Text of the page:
As a Nourishing Tree, ECA helped women grow food and share that knowledge with their neighbors. The first school lunches of tomato soup and hot cocoa were provided by these volunteers. Today, ECA clubs help fight the obesity epidemic by educating their communities about good nutrition and physical activity.

ECA has long helped families find the Money Tree, stretching their dollars from the Great Depression of the 1930s to the Great Recession of today. ECA showed women how to sell surplus produce at curb markets to earn extra money. Members also developed crafting and sewing skills to provide for their families and earn income. Their financial contributions helped modernize the state by providing families with access to indoor plumbing, electricity and new appliances.

As a Tree of Hope, ECA has supported the country in times of war and extended its reach around the world to those in need. During World War II, clubs knitted sweaters and socks for soldiers, planted Victory Gardens and collected surplus materials for the war effort. In North Carolina, clubs raised money to renovate and launch the hospital ship Larkspar. They have supported humanitarian efforts around the globe, building wells to help remote villages in Guatemala. And club members donated $100,000 of their “butter and egg” money to build the Jane S. McKimmon Center at N.C. State in 1976.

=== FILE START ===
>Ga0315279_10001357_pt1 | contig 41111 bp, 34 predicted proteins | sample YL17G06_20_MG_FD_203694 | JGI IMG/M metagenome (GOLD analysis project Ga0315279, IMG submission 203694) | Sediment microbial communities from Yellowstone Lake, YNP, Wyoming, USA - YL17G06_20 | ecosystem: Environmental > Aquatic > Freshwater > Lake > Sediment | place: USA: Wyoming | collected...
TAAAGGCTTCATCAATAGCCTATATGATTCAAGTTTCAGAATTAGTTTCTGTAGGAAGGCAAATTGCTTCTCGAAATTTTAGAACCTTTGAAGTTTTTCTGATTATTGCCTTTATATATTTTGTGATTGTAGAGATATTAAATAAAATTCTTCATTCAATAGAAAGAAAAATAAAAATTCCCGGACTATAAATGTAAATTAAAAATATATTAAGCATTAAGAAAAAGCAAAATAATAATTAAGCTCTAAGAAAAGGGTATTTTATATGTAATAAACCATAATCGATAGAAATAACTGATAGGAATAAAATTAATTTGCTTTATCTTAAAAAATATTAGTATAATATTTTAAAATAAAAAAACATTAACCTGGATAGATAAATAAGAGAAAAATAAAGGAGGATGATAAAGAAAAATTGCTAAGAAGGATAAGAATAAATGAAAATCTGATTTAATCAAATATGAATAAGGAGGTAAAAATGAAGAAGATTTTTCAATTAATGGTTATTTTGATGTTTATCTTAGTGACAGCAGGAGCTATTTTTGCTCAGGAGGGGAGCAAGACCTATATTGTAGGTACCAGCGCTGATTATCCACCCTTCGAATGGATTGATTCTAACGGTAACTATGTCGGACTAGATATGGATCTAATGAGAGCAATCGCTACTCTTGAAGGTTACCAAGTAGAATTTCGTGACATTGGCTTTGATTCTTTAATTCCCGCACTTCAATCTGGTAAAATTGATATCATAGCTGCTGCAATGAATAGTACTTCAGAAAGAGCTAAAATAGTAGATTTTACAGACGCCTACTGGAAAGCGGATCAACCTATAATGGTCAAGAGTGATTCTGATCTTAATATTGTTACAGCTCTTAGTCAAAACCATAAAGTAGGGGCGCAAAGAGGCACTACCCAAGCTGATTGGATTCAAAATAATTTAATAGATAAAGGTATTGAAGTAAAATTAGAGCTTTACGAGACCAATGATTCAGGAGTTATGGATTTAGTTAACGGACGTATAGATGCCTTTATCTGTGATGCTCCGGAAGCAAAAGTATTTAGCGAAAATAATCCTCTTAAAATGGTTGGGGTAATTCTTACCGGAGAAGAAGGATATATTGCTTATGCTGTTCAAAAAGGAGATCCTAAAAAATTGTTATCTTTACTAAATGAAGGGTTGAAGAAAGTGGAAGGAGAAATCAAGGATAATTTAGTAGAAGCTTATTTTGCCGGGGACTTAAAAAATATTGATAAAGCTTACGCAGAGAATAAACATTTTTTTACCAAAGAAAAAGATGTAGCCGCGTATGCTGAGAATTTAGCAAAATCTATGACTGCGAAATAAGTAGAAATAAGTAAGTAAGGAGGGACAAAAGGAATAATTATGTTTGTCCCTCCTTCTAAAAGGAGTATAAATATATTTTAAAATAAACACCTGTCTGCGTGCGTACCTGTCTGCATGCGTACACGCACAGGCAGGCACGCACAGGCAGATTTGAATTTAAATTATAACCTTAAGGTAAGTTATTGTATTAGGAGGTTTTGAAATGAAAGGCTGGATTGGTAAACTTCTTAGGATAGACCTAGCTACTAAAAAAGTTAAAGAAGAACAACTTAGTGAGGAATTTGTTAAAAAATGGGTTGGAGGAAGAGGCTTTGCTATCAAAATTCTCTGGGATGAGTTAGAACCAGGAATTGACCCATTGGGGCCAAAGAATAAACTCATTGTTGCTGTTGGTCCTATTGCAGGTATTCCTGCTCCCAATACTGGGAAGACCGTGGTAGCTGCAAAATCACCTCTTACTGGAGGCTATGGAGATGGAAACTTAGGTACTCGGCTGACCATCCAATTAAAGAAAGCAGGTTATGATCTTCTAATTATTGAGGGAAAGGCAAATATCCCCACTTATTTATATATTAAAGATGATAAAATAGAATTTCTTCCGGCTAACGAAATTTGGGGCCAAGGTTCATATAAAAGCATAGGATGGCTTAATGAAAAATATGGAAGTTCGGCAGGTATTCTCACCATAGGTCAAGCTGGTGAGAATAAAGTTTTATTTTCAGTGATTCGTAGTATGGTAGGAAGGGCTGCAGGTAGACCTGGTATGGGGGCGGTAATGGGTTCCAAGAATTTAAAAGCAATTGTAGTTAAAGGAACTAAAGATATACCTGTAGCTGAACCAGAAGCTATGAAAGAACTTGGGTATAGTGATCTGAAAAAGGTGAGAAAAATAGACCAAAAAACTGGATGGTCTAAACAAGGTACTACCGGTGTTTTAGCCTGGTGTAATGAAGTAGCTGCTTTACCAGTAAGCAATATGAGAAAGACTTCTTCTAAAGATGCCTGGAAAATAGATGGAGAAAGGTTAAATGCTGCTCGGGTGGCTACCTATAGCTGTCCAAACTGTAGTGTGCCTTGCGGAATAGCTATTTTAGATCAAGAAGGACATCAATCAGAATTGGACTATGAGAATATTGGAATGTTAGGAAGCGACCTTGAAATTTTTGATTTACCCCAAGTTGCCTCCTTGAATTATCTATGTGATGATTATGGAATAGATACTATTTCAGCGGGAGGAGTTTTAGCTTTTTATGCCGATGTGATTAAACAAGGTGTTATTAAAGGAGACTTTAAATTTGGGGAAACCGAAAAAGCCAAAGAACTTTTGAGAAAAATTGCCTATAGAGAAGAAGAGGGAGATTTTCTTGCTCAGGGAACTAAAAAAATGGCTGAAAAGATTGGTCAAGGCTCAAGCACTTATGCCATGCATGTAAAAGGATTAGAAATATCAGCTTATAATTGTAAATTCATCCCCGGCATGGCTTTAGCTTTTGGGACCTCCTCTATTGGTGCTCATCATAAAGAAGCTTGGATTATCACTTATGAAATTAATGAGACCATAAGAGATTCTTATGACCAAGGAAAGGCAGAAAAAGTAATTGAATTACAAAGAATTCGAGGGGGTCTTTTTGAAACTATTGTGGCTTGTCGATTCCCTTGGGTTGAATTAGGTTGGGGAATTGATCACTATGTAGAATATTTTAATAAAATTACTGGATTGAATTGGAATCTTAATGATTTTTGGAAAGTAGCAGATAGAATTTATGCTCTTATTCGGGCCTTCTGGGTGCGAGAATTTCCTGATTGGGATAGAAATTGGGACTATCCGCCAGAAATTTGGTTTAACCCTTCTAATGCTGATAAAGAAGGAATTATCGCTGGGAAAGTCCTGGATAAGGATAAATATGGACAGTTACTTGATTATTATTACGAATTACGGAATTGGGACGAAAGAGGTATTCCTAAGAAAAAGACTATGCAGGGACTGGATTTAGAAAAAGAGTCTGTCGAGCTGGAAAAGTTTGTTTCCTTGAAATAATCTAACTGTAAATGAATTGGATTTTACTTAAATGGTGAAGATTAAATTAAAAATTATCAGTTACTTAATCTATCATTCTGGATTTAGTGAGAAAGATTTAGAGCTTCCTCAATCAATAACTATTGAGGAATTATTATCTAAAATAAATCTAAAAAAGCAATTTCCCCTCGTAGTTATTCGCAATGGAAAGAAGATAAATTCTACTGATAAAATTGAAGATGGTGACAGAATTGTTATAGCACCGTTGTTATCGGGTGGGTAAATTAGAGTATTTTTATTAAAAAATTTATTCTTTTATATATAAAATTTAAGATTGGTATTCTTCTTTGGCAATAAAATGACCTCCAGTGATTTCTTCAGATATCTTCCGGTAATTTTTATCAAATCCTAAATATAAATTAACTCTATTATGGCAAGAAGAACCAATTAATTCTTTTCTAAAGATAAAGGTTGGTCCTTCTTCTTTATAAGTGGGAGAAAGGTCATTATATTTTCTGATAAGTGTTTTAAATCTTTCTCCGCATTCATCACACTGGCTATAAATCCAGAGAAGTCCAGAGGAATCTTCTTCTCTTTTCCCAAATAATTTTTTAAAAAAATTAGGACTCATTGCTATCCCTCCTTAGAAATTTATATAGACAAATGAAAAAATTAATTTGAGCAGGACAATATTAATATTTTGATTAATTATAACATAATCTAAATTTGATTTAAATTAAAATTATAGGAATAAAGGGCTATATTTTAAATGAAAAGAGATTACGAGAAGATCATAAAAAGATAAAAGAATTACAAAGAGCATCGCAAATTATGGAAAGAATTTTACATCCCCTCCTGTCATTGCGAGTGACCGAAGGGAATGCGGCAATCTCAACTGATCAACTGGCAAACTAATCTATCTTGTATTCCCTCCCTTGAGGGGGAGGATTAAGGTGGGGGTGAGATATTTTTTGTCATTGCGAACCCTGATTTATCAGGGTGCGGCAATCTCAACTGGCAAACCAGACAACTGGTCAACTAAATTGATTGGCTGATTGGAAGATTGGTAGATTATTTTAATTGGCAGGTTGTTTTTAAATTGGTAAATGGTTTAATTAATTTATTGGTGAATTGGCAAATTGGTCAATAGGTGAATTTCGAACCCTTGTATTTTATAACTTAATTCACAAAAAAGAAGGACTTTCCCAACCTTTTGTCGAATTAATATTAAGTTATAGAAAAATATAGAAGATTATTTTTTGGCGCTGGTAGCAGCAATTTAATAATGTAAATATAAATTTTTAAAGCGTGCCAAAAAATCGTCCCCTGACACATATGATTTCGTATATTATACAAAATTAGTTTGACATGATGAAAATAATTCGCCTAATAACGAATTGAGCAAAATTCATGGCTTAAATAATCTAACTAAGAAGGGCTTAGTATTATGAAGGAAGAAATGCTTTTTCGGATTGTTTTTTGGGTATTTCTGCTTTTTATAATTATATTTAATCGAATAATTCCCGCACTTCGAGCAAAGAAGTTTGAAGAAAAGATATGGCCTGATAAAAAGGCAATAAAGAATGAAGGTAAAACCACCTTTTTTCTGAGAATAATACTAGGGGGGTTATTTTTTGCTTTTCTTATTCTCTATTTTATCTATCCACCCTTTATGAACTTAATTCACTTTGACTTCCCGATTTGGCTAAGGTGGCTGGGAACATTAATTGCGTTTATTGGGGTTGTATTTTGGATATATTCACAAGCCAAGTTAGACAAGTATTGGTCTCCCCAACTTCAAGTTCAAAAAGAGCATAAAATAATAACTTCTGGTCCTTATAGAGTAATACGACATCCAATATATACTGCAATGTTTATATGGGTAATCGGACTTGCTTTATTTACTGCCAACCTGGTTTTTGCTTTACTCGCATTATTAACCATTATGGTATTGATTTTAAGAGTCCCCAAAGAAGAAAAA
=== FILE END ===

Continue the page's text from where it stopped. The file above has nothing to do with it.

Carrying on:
The women of ECA planted a Learning Tree by providing North Carolinians with greater access to library books. North Carolina grew from one of the most illiterate states in 1941 to the state with the most bookmobiles in 1957. ECA members provide books for parents of newborns, recognizing the importance of early reading. They also have provided tutoring and scholarships to encourage students to learn beyond high school.

ECA women have added many branches to the Legacy of Leadership Tree, both within the organization and within their own communities as mayors, county commissioners and school board members.

Major sponsors of the centennial celebration were Duke Energy Corporation, Jarden, Murphy-Brown LLC, N.C. Egg Association, N.C. Electric Membership Corp., N.C. Pork Council, Wake County Farm Bureau, Wells Fargo Bank and district ECA offices.

 — Natalie Hampton